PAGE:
The impugned judgment struck down important sections of the Transgender Persons (Protection of Rights) Act,2O18 which were in fact the soul and spirit of the Act and without them the law has been reduced to nothingness. The struck down section 3 declared that transgender persons shall have a right to be recognized as per his or her self-perceived gender identity. The struck down section 7 pertained to Right to Inheritance which ordained that there shall be no discrimination against Transgender persons in acquiring the rightful share of property under the law of inheritance. It declared that the share of inheritance for transgender male, will be that of man; For transgender Female, the share of inheritance will be that of woman; the share of transgender who has both male and female or ambiguous characteristics, such as their state is difficult to determine upon birth, upon reaching the age of 18 years, if the person’s self-perceived gender identity is Transgender male, the share of inheritance will be that of man; upon reaching the age of 18 years, if the person’s self perceived gender identity is Transgender Female, the share of inheritance will be that of woman; upon reaching the age of 18 years, if the person’s self-perceived gender identity is neither Transgender men nor Transgender Women, the share of inheritance will be an average of the two separate distributions for a man and a woman; and below the age of eighteen years, the gender as determined by a medical officer on the basis of predominant male or female features.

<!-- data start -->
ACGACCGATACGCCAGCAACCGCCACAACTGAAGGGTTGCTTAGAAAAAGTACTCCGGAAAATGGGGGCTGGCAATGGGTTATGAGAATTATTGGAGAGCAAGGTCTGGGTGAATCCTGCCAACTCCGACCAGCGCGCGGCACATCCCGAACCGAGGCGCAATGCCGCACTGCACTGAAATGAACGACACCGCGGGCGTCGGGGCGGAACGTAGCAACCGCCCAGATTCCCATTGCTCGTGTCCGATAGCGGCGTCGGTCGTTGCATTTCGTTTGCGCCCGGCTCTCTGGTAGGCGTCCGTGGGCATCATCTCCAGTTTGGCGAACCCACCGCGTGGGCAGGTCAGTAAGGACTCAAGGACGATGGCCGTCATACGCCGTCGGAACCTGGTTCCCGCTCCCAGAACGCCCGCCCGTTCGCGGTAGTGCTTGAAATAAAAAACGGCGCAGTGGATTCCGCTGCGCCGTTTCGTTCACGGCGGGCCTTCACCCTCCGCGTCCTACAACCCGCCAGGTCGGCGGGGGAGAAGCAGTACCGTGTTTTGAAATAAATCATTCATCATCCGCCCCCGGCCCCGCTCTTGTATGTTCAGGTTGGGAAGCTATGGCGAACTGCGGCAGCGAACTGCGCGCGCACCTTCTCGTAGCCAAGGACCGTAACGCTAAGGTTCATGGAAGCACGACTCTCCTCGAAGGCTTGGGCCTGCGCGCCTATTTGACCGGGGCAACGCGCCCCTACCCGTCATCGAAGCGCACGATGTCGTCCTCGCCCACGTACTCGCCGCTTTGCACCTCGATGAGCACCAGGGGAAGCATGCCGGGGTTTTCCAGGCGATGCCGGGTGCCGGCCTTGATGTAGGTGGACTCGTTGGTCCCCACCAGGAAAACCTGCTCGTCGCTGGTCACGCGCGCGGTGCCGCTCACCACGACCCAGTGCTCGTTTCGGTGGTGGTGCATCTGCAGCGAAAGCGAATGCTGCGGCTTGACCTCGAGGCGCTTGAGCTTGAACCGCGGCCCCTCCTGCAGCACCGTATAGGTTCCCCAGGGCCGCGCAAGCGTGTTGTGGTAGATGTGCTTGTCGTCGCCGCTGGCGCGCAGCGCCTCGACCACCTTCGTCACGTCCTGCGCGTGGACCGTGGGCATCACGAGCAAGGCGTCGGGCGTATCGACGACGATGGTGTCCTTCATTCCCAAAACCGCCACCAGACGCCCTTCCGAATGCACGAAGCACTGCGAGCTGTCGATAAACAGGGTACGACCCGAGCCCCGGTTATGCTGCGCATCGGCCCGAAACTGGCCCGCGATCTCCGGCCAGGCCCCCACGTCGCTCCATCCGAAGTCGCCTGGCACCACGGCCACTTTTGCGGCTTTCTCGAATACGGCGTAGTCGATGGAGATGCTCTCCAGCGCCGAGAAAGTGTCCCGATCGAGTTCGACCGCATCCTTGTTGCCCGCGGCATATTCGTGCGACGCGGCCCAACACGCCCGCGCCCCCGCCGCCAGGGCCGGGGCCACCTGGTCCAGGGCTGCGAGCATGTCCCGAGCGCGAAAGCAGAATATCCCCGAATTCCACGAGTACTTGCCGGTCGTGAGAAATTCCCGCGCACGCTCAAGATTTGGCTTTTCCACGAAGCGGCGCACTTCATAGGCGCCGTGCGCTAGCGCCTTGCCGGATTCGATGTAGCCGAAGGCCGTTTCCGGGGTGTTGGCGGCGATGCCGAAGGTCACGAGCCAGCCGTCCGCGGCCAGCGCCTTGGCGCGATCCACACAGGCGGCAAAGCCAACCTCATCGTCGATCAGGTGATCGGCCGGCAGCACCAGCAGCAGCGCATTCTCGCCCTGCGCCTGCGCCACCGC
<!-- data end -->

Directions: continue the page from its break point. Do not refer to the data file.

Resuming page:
The striking down of these provisions in fact have refused the very existence of transgenders who are either born perfect male or female but their gender identity does not match the sex they were assigned at birth. It is also interesting to observe that the vast majority of applicants asked NADRA to change their gender identity from male to female, while very few requested the opposite. Therefore, men sacrificed a substantial portion of their inheritance by choosing to be female; in such instances, they received no monetary benefit and neither their parents nor their siblings suffered any loss; rather, they benefited from them. There were very few females who chose male identity; consequently, there was no net loss to the parents or siblings and, most importantly, there was no burden on the state; all the more reason not to strangle a law that has gained much more positive traction for the country in terms of protecting the rights of the marginalized community.